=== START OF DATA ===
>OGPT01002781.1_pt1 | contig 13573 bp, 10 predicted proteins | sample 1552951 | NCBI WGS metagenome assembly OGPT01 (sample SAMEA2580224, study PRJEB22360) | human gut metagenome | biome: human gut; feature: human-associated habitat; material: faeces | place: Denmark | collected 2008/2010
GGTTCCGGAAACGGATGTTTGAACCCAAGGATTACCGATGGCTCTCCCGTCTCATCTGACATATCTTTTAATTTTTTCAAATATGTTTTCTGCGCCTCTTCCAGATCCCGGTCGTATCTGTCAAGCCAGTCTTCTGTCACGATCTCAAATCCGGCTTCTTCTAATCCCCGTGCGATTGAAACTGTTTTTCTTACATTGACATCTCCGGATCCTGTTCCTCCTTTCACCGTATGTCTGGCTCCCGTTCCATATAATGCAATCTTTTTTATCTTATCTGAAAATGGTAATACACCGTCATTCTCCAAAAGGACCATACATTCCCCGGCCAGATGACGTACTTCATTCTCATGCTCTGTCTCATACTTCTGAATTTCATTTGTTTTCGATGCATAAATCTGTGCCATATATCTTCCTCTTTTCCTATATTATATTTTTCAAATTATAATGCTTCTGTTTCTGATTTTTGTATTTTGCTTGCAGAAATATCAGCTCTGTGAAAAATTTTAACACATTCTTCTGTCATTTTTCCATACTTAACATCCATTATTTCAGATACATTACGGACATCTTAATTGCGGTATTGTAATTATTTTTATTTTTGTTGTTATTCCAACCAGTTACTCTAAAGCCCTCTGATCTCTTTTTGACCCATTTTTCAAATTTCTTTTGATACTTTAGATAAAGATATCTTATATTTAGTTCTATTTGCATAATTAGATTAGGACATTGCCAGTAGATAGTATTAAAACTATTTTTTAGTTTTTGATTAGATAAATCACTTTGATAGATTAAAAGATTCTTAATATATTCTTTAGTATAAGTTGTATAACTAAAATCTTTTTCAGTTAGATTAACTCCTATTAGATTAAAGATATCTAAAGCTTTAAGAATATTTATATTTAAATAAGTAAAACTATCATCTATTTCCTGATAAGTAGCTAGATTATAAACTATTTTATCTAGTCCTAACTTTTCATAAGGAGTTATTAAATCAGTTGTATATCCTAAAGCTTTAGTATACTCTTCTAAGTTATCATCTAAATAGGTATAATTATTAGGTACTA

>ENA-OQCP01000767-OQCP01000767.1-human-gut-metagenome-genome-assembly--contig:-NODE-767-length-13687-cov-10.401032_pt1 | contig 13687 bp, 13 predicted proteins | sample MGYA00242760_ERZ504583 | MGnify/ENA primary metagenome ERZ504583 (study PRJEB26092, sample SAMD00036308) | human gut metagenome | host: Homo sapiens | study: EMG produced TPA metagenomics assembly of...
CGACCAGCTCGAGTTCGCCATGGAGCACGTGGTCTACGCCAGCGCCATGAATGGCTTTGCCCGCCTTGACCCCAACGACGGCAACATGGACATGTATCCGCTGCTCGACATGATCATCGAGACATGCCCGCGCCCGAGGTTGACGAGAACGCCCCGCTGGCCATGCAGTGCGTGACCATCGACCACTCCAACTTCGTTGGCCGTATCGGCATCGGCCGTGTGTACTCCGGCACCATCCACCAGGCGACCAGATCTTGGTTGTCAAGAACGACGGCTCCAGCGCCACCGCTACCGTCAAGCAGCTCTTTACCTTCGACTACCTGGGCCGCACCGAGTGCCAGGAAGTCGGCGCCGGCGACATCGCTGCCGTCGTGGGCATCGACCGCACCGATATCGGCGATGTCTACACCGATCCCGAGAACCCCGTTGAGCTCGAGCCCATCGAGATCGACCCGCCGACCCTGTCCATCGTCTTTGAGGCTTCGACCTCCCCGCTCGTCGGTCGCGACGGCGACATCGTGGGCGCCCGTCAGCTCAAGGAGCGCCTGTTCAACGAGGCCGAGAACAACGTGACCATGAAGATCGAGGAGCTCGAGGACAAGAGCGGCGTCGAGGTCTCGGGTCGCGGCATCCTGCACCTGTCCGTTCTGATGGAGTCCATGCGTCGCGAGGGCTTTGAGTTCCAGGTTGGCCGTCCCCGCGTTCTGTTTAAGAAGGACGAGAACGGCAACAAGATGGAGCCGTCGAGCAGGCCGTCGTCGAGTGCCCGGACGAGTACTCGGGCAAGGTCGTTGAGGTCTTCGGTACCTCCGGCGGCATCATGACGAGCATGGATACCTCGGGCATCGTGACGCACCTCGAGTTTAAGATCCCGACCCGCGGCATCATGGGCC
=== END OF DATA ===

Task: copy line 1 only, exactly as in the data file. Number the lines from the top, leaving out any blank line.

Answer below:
>OGPT01002781.1_pt1 | contig 13573 bp, 10 predicted proteins | sample 1552951 | NCBI WGS metagenome assembly OGPT01 (sample SAMEA2580224, study PRJEB22360) | human gut metagenome | biome: human gut; feature: human-associated habitat; material: faeces | place: Denmark | collected 2008/2010